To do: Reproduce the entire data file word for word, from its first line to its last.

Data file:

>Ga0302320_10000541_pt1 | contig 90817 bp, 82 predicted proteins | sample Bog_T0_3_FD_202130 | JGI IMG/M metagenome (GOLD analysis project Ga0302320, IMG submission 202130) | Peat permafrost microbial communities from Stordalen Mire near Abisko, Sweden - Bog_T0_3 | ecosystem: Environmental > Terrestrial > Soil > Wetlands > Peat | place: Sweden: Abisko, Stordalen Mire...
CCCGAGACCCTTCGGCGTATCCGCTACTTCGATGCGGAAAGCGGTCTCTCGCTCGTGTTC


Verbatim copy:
>Ga0302320_10000541_pt1 | contig 90817 bp, 82 predicted proteins | sample Bog_T0_3_FD_202130 | JGI IMG/M metagenome (GOLD analysis project Ga0302320, IMG submission 202130) | Peat permafrost microbial communities from Stordalen Mire near Abisko, Sweden - Bog_T0_3 | ecosystem: Environmental > Terrestrial > Soil > Wetlands > Peat | place: Sweden: Abisko, Stordalen Mire...
CCCGAGACCCTTCGGCGTATCCGCTACTTCGATGCGGAAAGCGGTCTCTCGCTCGTGTTC